A watchdog 111, best depicted in FIGS. 18 and 21, protects against excessive Stim 2 electrical stimulation being delivered to the patient in the event of circuit or software malfunction. Limiting resistors 113 in the charge paths for the energy storage capacitors 104 that provide DC power to the high power amplifier 97 also provide protection against overstimulation as shown in FIGS. 18 and 19. The watchdog 111 monitors the duration of Stim 2 pulses, and the presence of a positive or negative pulse greater than a predetermined amplitude of current is detected by a comparator 115 from a current sense resistor as seen in FIG. 21. As shown in FIGS. 18 and 21, a 750 microsecond one-shot 117 is constantly retriggered by a free running clock 119, with retriggering being blocked when a Stim 2 pulse is active. If a Stim 2 pulse is active for more than 750 microseconds, the one-shot 117 will activate a 20 second watchdog active timer 125. The watchdog active timer 125 functions as a self-resetting register which, while activated, causes disablement of the high power amplifier 97, illumination of a watchdog LED, and setting the watchdog status line to the CPU as “true” (high). At the expiration of 20 seconds, the watchdog active timer 125 resets, thereby canceling the watchdog condition. The high power amplifier 97 is reenabled, the LED turns off, and the watchdog status line is set to “false” (low). If the conditions that caused the watchdog 111 to become activated persist, the foregoing cycle will repeat with a 750 microsecond Stim 2 pulse occurring every 20 seconds. The watchdog 111 will be triggered by a power fail detection, generating at least 20 seconds of Stim 2 inactivation in the event of a momentary power interruption. Triggering of the watchdog 111 causes an immediate reset of the watchdog active timer 125.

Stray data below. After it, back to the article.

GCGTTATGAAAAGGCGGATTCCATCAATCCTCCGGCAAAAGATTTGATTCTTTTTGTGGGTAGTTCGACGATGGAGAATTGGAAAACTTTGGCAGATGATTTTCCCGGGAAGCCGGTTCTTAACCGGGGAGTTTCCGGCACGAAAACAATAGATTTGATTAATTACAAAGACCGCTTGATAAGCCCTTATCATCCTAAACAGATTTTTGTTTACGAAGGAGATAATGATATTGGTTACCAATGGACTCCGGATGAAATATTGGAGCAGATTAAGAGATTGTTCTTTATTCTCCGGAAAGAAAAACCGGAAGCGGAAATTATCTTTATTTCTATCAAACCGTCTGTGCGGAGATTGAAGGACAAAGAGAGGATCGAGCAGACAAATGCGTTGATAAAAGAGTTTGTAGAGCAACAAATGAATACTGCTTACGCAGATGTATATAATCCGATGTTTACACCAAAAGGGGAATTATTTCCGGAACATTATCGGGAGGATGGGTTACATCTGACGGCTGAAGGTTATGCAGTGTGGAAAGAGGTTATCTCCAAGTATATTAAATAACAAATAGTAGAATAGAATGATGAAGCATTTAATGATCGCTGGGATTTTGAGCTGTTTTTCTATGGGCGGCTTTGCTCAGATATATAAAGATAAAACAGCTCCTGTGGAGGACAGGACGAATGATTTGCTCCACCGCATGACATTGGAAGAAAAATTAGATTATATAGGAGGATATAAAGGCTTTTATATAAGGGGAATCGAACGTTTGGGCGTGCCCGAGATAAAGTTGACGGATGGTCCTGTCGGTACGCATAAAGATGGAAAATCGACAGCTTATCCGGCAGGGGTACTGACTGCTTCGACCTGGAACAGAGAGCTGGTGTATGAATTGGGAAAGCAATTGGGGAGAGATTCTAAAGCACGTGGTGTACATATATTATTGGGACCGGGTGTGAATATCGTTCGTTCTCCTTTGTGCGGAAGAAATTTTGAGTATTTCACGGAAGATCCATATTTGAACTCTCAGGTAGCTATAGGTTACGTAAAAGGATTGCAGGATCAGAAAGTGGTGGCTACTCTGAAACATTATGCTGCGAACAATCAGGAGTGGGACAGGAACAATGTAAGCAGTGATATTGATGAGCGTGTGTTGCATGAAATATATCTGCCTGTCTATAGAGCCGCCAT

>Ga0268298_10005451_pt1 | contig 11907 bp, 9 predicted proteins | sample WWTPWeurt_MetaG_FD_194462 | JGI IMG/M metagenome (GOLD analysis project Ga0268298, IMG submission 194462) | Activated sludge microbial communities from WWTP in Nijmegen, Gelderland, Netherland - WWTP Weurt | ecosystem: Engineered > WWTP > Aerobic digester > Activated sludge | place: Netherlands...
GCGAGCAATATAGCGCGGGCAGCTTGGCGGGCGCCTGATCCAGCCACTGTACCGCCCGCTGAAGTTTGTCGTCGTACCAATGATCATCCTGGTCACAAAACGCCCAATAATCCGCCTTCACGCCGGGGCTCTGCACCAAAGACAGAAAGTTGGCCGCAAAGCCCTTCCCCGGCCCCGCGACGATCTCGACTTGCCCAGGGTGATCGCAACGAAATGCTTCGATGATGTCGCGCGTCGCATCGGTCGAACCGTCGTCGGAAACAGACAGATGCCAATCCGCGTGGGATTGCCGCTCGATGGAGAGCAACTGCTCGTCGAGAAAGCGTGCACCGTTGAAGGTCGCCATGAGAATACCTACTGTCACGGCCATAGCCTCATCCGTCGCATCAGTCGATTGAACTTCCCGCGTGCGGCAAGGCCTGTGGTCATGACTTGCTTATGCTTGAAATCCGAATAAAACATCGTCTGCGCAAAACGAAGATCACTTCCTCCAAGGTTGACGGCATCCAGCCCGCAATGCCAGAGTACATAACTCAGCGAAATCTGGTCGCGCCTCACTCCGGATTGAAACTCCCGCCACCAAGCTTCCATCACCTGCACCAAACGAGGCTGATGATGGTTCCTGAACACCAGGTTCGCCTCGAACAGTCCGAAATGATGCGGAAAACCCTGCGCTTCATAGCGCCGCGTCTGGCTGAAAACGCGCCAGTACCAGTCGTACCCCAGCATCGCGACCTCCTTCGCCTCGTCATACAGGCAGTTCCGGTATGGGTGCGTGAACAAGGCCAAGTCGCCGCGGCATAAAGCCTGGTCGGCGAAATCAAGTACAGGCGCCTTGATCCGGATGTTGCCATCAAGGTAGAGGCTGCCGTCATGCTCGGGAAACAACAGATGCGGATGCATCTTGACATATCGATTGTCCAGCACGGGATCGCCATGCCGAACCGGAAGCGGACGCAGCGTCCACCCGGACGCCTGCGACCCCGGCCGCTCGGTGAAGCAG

The user interface 21 presents various displays on the touch screen 30 providing information and providing control options for executing various selections, features or functions. Control options may comprise various touch-on or press-on graphics including but not limited to check boxes, radio buttons, adjustment buttons and arrows, scroll buttons and arrows, word commands, information boxes, and LED indicators. Upon start-up, the touch screen normally defaults to a quick setup display 127 as represented in FIG. 22. The quick setup display 127 lists various predefined setups for various surgical procedures as well as custom setups previously entered by a user into the software of the monitoring system 10. Setups designated “w/MEP” include muscles that are to be monitored for motor evoked responses. Representative but not limiting surgical procedures for which predefined setups may be listed on the quick setup display 127 include fusions at spinal levels L5-S1, L4-L5, L4-S1, L3-L4 and L2-L3, with and without MEP. Scroll buttons including up and down arrows allow the list of setups to be scrolled up and down. Pressing a desired setup highlights the setup, and thereafter pressing a “select” button opens an EMG or Stim 1 monitoring display with values for the selected setup loaded and displayed. Pressing “new” closes the quick setup display 127 and opens a nerve root selection display to begin a custom setup. Pressing “cancel” loads factory default settings, closes the quick setup display 127 and opens the EMG monitoring display with the default settings loaded. Pressing “delete” opens a delete confirmation display allowing a custom setup to be deleted.